04 March 2015
Last weekend the Raspberry Pi community came together in Cambridge to celebrate the quirky computer's third birthday. It's achieved an incredible amount in its short lifetime, helping to transform education and finding its way into schools, homes and offices all over the world. Perhaps its greatest achievement, though, is the community it's built, and the birthday party gave a real taste of that. People flew in from Germany and France, and travelled from all over the country to join the fun.
On entering the building, we were greeted by a giant throne with an arch of balloons over it. From tiles provided, you could assemble a placard and sit on the throne to be announced as "the messy inventor of wonderland" (Pete Lomas's choice of words) or something similar. This was one of the many Raspberry Pi projects on show during the weekend. There were lots of robots, and the CamJam obstacle course was available for testing their mettle. There was an Astro Blaster arcade cabinet that had been lovingly restored as a desktop unit powered by a Pi, and a handheld Spectrum emulator. You could have your photo taken in bullet time using a ring of Raspberry Pis with cameras, and find out how naughty or nice you were with an end-of-the-pier style attraction that scanned your hand. The Easter bunny was present too, pooping out Mini Eggs when you pressed a button. My co-author Mike Cook brought along several of his projects, including a game where you have to vigorously shake a real bottle to empty the sauce on screen, and a random jazz generator. I was delighted to have a chance to meet him, given that we'd worked on three books together without previously crossing paths in the real world.
There was a programme of workshops. On the Saturday, I helped to run a Scratch hackathon, where about 20 children and young people coded games and wrote programs that controlled LEDs from the CamJam EduKit. We had a show and tell session afterwards, where many of them shared their creations in the main lecture theatre. It was great to see what they could achieve in two hours, without ever having done any electronics on the Pi before. If you couldn't make it to the session (or even if you could and want to explore more), you can find my guide to getting started with ScratchGPIO and the CamJam kit here.
Phil Atkin gave a great presentation of his synthesiser software, showing how he'd recreated the sound of an expensive Moog synth using the Pi and some highly optimised code. Now that the Raspberry Pi 2 has come out, he says there will be lots of original Pis that people don't need any more. His hope is that they can find their way into schools together with his synth software. Since music is one of my hobbies too, I'm very much looking forward to the general release of the software.
Kieron Spinner ran a workshop on Node.js, with a demonstration showing how it can be used to enable an LED connected to the Pi to be remotely controlled over the web. As a prototype for the Internet of Things, this was a great demonstration, and he's keen to collaborate with others who are similarly excited by the technology's potential.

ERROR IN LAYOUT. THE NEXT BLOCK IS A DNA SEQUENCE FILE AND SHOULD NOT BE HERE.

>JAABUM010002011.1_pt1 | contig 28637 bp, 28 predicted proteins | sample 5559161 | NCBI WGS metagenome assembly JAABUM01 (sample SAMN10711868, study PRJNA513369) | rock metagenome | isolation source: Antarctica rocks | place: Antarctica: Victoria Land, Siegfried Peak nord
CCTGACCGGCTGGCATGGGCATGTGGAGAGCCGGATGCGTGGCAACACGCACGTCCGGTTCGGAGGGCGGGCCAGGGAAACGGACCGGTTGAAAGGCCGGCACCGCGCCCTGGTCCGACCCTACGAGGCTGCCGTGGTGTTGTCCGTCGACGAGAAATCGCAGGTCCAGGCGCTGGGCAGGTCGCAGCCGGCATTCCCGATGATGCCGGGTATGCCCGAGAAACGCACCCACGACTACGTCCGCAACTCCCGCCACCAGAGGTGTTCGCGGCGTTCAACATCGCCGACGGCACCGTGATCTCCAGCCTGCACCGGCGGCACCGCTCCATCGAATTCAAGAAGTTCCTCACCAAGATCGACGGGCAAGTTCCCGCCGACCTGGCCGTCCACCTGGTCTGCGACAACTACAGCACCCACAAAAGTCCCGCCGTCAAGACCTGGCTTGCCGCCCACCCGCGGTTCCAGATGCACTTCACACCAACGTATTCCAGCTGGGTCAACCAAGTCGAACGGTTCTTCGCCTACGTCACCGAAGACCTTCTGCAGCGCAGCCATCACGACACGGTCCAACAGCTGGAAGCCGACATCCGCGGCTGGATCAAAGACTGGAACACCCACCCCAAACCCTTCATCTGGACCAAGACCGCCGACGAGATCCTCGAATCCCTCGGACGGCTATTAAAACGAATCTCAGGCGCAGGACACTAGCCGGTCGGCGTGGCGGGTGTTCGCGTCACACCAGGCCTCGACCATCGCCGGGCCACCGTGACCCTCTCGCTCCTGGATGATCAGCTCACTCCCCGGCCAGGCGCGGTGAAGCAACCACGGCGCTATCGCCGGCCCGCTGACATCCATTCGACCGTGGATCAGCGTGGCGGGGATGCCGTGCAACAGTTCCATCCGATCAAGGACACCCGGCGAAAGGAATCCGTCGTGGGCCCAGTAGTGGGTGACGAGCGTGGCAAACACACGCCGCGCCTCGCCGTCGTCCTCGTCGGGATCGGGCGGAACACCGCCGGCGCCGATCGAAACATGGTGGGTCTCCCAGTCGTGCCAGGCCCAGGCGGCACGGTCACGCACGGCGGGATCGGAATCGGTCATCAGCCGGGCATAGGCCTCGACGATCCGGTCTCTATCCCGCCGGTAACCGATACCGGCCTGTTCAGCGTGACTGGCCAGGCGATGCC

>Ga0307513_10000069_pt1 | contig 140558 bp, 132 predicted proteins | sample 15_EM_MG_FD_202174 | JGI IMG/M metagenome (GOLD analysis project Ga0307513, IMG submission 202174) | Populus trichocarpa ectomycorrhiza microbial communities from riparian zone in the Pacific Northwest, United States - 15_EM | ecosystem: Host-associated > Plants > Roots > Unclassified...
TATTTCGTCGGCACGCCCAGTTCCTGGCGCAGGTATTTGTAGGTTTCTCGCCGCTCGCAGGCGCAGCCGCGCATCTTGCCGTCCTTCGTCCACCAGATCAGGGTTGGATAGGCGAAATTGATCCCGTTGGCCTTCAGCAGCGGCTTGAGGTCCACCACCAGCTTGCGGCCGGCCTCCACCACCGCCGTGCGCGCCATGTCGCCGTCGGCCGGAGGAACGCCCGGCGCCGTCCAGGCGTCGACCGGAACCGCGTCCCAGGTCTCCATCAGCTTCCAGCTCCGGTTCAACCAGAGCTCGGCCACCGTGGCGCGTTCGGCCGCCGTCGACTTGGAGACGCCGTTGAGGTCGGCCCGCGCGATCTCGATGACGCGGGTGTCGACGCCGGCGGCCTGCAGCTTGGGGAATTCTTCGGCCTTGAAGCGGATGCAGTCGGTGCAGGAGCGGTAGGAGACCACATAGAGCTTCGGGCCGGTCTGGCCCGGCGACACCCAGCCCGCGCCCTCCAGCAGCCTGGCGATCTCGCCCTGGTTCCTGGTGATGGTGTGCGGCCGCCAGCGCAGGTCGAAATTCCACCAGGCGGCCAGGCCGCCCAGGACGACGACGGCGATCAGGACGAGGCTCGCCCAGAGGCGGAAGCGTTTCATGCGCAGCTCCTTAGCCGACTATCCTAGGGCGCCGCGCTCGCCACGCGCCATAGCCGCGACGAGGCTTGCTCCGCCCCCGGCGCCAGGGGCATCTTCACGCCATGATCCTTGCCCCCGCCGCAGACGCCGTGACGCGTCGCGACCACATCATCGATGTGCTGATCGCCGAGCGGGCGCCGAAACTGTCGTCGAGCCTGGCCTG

On Saturday evening, there was a party with balloons and cake and raspberry beer and games and music and oh, so much more! It really was a great celebration, and was generously supported by the sponsors who donated prizes. In pass the parcel, everybody won. My prize was a motor controller board from Ryanteck, which I look forward to trying out! Everyone left with a party bag too, which included a free ebook from O'Reilly, stickers, cables, Magpi magazines, pens and more. I enjoyed the music performance, in which Sam Aaron live-coded with Sonic Pi, accompanied by a guitarist.
The highlight for me was having an opportunity to chat to people, which I feel like I did almost continuously for two days! I got to meet many people I know virtually for the first time, see some people I know again, and meet some new people. Sunday was a particularly good day for this because I had a show and tell stand where I was showing my Minecraft Maze Maker, Scratch burglar alarm, some Scratch games and a selection of Raspberry Pi books. It was lovely to meet some existing readers and to be able to introduce the books and even the Raspberry Pi to some others. While the event was driven by Pi die-hards, it was wonderful to see people there who were buying their first Pi and exploring what they could do with it. Thank you to everyone who visited the stand, especially with so much other stuff going on.
I took the opportunity to do some shopping too, and bought some add-ons from Pimoroni. It was nice to see some businesses that had been established around the Raspberry Pi, showing how it has helped to drive enterpreneurialism, especially among young people, a couple of whom have gone from university to running a Pi-based business.
There are so many people to thank, especially Mike Horne and Tim Richardson who organised the programme, Lisa Mather who orchestrated the superb prizes and goodie bags, the many marshals, the Raspberry Pi Foundation and all its members who made everyone welcome and the sponsors who generously supported the event.
I had a fantastic time, but with so much going on, I know that I missed a lot of what was on offer. If anyone's looking for a project for their Pi, I have a suggestion. You'll need a comprehensive understanding of the Pi, electronics, and the space-time continuum. I know I'm asking a lot, but if any of you can build a time machine in time for the next party, it would be mighty useful. In fact, given it's a time machine, why not build it in time for the last one? How about it, eh?